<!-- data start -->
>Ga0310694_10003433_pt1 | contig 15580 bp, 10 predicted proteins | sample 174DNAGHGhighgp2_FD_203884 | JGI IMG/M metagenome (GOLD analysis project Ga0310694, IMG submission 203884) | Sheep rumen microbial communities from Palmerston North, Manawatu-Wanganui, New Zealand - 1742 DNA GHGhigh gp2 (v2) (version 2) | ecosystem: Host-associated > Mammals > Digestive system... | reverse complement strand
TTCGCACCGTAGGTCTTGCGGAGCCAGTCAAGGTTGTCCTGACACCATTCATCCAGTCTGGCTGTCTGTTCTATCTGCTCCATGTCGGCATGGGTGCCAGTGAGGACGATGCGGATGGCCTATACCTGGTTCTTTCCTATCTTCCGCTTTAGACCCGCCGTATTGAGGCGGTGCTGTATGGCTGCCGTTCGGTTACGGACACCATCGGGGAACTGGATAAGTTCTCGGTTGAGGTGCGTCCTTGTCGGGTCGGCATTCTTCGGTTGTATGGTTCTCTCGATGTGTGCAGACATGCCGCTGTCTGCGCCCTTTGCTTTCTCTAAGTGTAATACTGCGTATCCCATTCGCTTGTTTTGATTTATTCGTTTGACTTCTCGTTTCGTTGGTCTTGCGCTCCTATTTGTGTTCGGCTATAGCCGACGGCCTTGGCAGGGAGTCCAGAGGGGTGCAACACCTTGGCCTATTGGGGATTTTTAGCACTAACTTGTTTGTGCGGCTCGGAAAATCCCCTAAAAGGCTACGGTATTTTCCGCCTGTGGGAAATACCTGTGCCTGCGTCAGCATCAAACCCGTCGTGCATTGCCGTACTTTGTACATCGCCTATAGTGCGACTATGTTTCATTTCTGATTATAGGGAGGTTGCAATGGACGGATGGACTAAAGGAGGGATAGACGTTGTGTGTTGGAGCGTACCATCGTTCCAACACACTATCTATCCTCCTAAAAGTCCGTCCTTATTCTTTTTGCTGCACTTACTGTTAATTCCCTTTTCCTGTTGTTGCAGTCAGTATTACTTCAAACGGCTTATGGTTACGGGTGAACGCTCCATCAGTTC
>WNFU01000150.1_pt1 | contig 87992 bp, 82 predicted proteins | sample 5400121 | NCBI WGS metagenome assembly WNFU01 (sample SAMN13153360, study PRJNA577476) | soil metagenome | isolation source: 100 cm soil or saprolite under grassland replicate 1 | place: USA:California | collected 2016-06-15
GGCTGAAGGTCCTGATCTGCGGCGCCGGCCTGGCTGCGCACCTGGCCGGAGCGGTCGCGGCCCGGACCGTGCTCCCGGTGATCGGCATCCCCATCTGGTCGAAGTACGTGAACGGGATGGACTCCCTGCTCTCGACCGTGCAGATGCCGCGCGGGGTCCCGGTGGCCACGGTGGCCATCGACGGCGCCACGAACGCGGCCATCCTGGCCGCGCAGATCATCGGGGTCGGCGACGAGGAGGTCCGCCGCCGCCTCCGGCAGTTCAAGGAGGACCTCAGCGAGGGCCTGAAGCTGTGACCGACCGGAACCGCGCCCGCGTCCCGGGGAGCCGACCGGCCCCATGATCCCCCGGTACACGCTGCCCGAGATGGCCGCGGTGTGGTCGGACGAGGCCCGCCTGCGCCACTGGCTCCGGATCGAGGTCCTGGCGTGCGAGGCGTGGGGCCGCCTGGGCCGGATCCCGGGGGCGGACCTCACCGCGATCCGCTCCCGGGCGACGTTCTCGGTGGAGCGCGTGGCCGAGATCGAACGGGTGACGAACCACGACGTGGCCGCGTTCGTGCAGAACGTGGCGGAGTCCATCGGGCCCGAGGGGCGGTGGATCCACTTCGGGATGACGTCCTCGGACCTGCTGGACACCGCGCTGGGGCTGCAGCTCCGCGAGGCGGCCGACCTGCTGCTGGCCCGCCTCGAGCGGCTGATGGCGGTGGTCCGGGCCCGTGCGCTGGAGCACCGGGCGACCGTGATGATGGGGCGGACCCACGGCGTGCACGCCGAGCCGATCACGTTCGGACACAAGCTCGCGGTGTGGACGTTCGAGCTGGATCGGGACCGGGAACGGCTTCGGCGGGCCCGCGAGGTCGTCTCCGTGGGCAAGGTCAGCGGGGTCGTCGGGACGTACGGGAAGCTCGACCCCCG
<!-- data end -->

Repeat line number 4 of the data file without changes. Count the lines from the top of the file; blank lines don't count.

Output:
GGCTGAAGGTCCTGATCTGCGGCGCCGGCCTGGCTGCGCACCTGGCCGGAGCGGTCGCGGCCCGGACCGTGCTCCCGGTGATCGGCATCCCCATCTGGTCGAAGTACGTGAACGGGATGGACTCCCTGCTCTCGACCGTGCAGATGCCGCGCGGGGTCCCGGTGGCCACGGTGGCCATCGACGGCGCCACGAACGCGGCCATCCTGGCCGCGCAGATCATCGGGGTCGGCGACGAGGAGGTCCGCCGCCGCCTCCGGCAGTTCAAGGAGGACCTCAGCGAGGGCCTGAAGCTGTGACCGACCGGAACCGCGCCCGCGTCCCGGGGAGCCGACCGGCCCCATGATCCCCCGGTACACGCTGCCCGAGATGGCCGCGGTGTGGTCGGACGAGGCCCGCCTGCGCCACTGGCTCCGGATCGAGGTCCTGGCGTGCGAGGCGTGGGGCCGCCTGGGCCGGATCCCGGGGGCGGACCTCACCGCGATCCGCTCCCGGGCGACGTTCTCGGTGGAGCGCGTGGCCGAGATCGAACGGGTGACGAACCACGACGTGGCCGCGTTCGTGCAGAACGTGGCGGAGTCCATCGGGCCCGAGGGGCGGTGGATCCACTTCGGGATGACGTCCTCGGACCTGCTGGACACCGCGCTGGGGCTGCAGCTCCGCGAGGCGGCCGACCTGCTGCTGGCCCGCCTCGAGCGGCTGATGGCGGTGGTCCGGGCCCGTGCGCTGGAGCACCGGGCGACCGTGATGATGGGGCGGACCCACGGCGTGCACGCCGAGCCGATCACGTTCGGACACAAGCTCGCGGTGTGGACGTTCGAGCTGGATCGGGACCGGGAACGGCTTCGGCGGGCCCGCGAGGTCGTCTCCGTGGGCAAGGTCAGCGGGGTCGTCGGGACGTACGGGAAGCTCGACCCCCG